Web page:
Winter magic at the historic Tettegouche Camp

A feeling of warmth washed over me as I walked into that cabin in the historic Tettegouche Camp. The midday sun cheerfully kissed the log walls as I breathed in the comforting scent of the previous night’s fire. I couldn’t help but picture myself cozied up next to a fire in that very wood stove someday.

Tettegouche State Park Winter Camp
Tettegouche State Park Camp in Winter, all photos by Holly Scherer

While it feels like it was yesterday, that memory is more than a decade old. During a long hike at Tettegouche State Park that summer, my husband, Jer, and I wandered into the historic Tettegouche Camp for the first time. As we explored—imagining what it must have been like during its heyday—we ran into a park employee performing maintenance on the cabins. We chatted with him about the park and he eagerly shared how grateful he was for his job there. After a few minutes of small talk, he offered us a tour of one of the cabins.

“This is the best one,” he told us. “You’re right on the water and tucked away from the other cabins.” He unlocked the door and welcomed us in with pride. Without saying a word to one another, Jer and I immediately knew that we would one day call this cabin home for a few nights.

Back then, it wasn’t easy to secure reservations along Minnesota’s North Shore, but we always found a way to spend time at our dream locations. As the years progressed, and we collectively became more prosperous and flexible—and as these special places became popular on platforms like Instagram and YouTube—trying to make weekend reservations can feel like going on a quest to capture sasquatch. Nevertheless, I decided last summer that the time had come for us to stay at the wonderful and remote Tettegouche Camp.

I knew that attempting to reserve the cabin we wanted over a holiday weekend would be a stretch, so we discussed going in a couple of days early to hopefully beat the high demand. I scheduled a notification in my calendar for 15 minutes before our dates would be available for booking. Then we eagerly waited for the opportunity to make this decade-old dream come true.

When the day came, I logged on and was crushed to see that all the cabins were already booked. I called my spouse, defeated and disappointed. Sounding a bit flattened himself, he reassured me that we’d stay there someday when the timing was right. We discussed other options and began working on alternate plans – opening support tickets with the reservation system and trying to reserve at other parks. Six weeks passed since trying to make that initial reservation for our Tettegouche Camp log cabin dream. The seven to 10 days on my open tickets had come and passed several times. We had another epic adventure on the horizon, so I decided to let it go. We’ll make it work when the timing is better, I told myself.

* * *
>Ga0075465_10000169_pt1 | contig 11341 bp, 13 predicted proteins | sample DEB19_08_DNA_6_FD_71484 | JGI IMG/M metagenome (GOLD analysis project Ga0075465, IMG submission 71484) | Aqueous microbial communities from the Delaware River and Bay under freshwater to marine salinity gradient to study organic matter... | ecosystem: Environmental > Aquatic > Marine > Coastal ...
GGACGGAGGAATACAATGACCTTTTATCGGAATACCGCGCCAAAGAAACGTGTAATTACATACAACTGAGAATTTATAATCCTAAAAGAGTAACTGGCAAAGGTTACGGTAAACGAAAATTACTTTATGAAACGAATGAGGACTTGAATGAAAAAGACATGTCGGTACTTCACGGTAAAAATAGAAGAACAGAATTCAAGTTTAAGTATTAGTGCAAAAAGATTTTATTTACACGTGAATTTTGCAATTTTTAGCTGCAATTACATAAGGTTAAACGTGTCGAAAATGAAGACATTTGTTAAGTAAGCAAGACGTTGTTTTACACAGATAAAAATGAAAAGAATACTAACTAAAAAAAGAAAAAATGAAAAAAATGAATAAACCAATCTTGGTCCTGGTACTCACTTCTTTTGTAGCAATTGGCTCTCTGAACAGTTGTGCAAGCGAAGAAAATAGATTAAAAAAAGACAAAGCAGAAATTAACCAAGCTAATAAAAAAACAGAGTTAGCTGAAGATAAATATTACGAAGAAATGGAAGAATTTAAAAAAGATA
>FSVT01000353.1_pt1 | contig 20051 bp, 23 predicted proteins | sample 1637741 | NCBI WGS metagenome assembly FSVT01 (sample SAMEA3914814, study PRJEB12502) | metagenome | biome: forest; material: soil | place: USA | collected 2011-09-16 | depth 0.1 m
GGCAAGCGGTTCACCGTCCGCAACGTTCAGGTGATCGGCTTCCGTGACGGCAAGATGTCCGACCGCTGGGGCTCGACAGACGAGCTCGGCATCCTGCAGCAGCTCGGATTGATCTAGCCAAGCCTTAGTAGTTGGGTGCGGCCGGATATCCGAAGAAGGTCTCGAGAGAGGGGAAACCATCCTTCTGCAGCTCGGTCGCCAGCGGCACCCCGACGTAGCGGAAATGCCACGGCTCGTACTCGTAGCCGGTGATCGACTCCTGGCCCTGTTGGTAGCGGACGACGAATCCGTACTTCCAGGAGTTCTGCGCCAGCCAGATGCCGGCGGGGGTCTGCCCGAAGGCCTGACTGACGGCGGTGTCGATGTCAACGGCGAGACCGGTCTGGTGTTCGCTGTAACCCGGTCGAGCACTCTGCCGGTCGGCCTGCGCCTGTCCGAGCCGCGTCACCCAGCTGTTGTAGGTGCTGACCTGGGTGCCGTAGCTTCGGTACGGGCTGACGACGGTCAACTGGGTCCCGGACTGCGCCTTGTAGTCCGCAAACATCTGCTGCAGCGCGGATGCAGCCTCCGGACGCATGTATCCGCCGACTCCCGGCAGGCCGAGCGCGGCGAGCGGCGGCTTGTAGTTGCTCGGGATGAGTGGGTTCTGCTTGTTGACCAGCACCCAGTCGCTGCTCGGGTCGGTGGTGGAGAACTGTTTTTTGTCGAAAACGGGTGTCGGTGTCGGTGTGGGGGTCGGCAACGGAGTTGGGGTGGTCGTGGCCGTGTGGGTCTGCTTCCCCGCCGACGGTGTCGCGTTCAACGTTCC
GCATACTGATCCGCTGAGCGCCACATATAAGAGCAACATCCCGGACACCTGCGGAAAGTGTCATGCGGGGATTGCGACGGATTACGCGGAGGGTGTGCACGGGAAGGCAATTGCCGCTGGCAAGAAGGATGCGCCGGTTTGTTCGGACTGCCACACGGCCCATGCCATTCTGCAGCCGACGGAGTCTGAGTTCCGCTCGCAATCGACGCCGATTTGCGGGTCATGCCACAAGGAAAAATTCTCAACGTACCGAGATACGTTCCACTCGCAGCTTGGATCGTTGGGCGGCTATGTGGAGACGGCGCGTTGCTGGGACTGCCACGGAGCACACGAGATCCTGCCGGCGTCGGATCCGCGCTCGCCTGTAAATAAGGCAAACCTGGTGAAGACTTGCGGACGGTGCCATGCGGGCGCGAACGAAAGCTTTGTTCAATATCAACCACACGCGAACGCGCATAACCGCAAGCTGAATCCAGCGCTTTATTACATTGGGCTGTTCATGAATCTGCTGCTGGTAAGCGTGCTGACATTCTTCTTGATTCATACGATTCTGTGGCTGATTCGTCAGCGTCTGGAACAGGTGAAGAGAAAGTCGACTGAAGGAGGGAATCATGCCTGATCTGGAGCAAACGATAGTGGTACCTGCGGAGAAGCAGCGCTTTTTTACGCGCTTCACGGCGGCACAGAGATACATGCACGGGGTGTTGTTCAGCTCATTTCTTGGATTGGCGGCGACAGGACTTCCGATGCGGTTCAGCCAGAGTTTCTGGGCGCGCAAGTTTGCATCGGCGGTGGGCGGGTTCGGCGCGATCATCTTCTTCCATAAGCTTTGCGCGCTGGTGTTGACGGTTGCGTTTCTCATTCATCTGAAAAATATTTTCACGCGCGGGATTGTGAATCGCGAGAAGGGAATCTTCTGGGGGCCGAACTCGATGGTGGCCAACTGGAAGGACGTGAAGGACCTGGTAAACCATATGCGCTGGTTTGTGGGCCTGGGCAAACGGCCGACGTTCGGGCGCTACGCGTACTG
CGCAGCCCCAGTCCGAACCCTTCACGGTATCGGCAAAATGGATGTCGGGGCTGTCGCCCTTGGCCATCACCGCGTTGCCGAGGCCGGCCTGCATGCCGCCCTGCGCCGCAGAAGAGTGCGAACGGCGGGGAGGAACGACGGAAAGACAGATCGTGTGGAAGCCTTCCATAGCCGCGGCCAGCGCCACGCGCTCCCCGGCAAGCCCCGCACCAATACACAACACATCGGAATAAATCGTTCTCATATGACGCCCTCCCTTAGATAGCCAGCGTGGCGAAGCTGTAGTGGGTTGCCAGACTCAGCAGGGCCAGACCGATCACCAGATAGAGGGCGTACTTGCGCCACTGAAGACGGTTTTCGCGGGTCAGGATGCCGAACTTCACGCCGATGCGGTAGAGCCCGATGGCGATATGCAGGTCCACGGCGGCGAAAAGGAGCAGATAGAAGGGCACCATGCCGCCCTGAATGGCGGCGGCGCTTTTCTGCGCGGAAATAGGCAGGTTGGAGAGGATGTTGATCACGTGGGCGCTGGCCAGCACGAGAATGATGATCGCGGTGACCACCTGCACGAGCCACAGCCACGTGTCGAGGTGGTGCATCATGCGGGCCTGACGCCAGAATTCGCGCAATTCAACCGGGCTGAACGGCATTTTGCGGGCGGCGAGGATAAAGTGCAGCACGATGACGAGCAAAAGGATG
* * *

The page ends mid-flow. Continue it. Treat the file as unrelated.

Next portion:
Before crossing the task of booking that cabin off of my quarterly to-do list, I quietly gave it one last look. Shocked at what I was seeing, I hit refresh. Then I double-checked the dates I’d entered and wondered how this could be.

“You’re not going to believe this,” I said to Jer as he sat across from me. “All the cabins in Tettegouche Camp are available for the weekend we’re trying to book.” “You should book it,” he replied. “But I just talked myself out of it,” I said with a smile.

It turns out the entire Tettegouche Camp was closed the previous summer for some much-needed repairs. Not sure when they’d be ready to go, the park removed them from the booking calendar. And I just happened to give it one last check after they were released for booking. So, we reserved the cabin we fell in love with 10 years earlier and began planning for our dream to finally come true.

Expecting a good amount of snow by late December, we purchased a new pulk to haul our gear down the two-mile trail. We even upgraded the old snowshoes we bought on Craigslist many years earlier. But with rumors of a strong El Nino, I kept a close eye on the weather. From time to time, I checked in with friends who live along the North Shore. “No snow yet,” they said as the trip drew nearer and nearer.

The weekend before we were ready to leave, there was still no snow. So, we removed the sled portion of the pulk and replaced it with a cart. Although it’s gorgeous, snow can be a bit messy and a pain to travel through. We were bummed about the lack of snow no doubt, but it was a contented sort of bummed. Knowing how unpredictable the weather along the North Shore can be, I packed the sled and our snowshoes in the bed of my truck just in case.